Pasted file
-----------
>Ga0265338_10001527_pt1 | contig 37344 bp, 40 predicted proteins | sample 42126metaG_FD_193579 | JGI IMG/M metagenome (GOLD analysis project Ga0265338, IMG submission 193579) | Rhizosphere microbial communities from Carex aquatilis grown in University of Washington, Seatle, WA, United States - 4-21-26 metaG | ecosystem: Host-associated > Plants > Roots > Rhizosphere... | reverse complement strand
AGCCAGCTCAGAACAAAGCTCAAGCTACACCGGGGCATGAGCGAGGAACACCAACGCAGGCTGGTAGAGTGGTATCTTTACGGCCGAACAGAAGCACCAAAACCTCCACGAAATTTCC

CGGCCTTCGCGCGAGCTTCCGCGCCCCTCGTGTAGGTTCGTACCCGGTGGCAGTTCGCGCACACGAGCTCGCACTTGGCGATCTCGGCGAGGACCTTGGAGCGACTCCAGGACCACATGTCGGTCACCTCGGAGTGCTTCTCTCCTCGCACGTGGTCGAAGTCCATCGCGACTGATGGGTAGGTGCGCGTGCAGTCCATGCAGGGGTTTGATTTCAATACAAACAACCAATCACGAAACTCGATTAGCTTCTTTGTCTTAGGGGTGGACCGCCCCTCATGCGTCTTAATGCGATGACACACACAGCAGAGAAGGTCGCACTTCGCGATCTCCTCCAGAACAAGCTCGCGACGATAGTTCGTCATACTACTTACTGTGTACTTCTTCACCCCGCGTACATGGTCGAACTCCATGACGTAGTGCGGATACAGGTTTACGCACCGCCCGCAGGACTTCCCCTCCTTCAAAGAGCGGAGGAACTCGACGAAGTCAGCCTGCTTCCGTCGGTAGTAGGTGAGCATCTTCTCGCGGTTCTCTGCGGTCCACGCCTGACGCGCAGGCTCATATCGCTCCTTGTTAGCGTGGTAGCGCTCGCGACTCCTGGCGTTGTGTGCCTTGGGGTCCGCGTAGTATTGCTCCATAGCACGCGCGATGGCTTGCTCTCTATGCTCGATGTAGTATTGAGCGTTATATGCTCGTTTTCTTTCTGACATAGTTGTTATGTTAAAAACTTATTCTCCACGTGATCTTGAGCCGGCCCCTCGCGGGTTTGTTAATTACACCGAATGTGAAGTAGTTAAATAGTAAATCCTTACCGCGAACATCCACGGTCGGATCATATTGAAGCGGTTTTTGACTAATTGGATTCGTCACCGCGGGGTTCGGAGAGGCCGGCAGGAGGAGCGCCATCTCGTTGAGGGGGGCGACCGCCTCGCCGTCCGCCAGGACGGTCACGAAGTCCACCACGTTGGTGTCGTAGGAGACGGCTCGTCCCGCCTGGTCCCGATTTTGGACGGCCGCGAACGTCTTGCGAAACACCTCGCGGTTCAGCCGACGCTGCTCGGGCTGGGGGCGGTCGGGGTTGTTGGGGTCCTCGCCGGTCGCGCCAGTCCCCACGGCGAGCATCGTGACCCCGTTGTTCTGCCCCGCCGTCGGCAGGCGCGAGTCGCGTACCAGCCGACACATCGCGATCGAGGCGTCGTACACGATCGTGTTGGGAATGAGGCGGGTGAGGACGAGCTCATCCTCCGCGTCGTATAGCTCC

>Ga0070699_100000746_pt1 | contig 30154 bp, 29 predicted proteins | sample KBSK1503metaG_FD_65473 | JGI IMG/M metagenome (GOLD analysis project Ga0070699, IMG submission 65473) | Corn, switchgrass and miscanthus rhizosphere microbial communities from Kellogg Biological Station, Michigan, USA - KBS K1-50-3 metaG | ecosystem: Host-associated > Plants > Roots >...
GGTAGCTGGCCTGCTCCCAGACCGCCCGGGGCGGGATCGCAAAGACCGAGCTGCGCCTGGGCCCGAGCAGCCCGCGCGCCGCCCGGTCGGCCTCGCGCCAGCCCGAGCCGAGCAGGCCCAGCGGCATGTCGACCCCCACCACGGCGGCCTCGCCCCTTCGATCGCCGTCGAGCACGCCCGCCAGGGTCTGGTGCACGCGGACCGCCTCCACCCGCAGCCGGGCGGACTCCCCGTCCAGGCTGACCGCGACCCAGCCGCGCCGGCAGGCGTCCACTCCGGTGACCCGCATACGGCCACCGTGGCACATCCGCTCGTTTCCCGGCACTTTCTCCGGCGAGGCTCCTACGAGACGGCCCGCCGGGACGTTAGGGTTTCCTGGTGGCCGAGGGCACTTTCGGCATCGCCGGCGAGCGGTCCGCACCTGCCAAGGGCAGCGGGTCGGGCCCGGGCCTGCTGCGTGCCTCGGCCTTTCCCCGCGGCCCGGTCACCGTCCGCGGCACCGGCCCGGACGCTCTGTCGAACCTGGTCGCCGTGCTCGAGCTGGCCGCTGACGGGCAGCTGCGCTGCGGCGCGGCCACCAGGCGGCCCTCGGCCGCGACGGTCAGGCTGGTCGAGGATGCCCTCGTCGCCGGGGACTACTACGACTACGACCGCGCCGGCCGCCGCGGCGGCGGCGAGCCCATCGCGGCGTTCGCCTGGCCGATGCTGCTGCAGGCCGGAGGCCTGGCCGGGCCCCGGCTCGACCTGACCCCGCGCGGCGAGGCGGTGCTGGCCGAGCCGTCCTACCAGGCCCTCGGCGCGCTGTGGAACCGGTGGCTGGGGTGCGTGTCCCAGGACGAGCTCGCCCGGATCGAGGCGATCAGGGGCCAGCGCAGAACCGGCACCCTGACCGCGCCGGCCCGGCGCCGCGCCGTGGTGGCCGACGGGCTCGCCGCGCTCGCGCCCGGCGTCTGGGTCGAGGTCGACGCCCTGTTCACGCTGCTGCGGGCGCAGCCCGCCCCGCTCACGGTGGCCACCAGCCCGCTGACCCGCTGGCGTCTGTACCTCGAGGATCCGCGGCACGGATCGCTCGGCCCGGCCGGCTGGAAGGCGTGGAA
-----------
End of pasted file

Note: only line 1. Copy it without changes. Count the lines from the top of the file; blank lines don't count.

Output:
>Ga0265338_10001527_pt1 | contig 37344 bp, 40 predicted proteins | sample 42126metaG_FD_193579 | JGI IMG/M metagenome (GOLD analysis project Ga0265338, IMG submission 193579) | Rhizosphere microbial communities from Carex aquatilis grown in University of Washington, Seatle, WA, United States - 4-21-26 metaG | ecosystem: Host-associated > Plants > Roots > Rhizosphere... | reverse complement strand